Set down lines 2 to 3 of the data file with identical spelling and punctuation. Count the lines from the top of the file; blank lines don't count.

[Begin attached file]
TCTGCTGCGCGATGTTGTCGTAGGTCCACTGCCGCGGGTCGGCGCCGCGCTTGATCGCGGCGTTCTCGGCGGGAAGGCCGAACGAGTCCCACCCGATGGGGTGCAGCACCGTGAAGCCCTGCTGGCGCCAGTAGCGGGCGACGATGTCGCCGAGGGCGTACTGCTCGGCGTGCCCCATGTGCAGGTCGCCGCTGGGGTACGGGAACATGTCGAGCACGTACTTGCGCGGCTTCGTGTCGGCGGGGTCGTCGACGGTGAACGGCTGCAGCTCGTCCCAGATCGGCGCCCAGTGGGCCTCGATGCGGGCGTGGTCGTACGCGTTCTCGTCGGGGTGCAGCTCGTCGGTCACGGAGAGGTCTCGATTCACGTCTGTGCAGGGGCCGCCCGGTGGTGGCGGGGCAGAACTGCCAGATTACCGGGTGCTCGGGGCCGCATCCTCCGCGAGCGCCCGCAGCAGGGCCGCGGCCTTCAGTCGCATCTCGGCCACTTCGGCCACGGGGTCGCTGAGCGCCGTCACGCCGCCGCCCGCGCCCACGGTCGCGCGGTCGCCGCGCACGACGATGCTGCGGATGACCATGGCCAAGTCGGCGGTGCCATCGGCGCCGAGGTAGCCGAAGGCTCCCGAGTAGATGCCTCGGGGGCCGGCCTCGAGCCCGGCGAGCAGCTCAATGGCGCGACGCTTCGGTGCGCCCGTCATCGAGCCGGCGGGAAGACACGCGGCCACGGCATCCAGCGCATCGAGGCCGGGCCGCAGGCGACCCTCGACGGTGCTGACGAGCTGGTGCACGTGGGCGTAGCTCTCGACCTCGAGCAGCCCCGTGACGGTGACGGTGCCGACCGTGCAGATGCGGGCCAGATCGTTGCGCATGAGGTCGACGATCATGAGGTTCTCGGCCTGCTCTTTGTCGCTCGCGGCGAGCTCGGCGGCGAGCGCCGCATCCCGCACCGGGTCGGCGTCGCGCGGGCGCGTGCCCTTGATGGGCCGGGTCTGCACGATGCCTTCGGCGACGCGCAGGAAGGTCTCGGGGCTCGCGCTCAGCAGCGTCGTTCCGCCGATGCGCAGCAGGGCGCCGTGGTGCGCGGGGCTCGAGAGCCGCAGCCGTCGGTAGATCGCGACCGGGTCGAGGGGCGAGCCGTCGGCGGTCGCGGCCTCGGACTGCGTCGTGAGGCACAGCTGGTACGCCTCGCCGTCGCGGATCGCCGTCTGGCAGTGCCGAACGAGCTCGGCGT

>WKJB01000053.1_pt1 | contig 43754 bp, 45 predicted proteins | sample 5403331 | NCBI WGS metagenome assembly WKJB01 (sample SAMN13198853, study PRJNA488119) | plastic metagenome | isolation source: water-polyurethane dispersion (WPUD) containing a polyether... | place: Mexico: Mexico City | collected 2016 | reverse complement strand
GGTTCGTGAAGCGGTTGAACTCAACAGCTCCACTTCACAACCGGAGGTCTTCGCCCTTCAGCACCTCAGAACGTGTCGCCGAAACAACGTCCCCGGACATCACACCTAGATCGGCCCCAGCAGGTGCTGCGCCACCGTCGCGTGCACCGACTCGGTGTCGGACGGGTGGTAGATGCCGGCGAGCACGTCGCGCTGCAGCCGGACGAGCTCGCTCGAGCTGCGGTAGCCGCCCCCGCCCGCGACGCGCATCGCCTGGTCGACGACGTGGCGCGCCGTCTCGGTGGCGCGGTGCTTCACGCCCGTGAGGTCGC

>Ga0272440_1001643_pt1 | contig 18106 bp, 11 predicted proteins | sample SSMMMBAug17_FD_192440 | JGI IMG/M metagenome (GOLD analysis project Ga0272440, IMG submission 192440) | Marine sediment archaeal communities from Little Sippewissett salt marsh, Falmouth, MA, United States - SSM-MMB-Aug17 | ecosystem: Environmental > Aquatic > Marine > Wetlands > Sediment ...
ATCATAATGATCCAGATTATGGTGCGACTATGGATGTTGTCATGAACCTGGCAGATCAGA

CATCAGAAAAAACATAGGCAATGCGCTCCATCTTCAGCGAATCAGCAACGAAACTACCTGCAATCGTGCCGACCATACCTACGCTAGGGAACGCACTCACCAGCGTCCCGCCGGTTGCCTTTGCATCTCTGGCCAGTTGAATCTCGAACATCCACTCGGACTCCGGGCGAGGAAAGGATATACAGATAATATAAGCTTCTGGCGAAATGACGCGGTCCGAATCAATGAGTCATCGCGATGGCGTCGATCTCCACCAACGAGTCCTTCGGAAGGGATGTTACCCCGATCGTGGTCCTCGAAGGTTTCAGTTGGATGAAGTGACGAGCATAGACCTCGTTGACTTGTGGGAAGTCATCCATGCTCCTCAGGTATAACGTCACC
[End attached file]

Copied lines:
>WKJB01000053.1_pt1 | contig 43754 bp, 45 predicted proteins | sample 5403331 | NCBI WGS metagenome assembly WKJB01 (sample SAMN13198853, study PRJNA488119) | plastic metagenome | isolation source: water-polyurethane dispersion (WPUD) containing a polyether... | place: Mexico: Mexico City | collected 2016 | reverse complement strand
GGTTCGTGAAGCGGTTGAACTCAACAGCTCCACTTCACAACCGGAGGTCTTCGCCCTTCAGCACCTCAGAACGTGTCGCCGAAACAACGTCCCCGGACATCACACCTAGATCGGCCCCAGCAGGTGCTGCGCCACCGTCGCGTGCACCGACTCGGTGTCGGACGGGTGGTAGATGCCGGCGAGCACGTCGCGCTGCAGCCGGACGAGCTCGCTCGAGCTGCGGTAGCCGCCCCCGCCCGCGACGCGCATCGCCTGGTCGACGACGTGGCGCGCCGTCTCGGTGGCGCGGTGCTTCACGCCCGTGAGGTCGC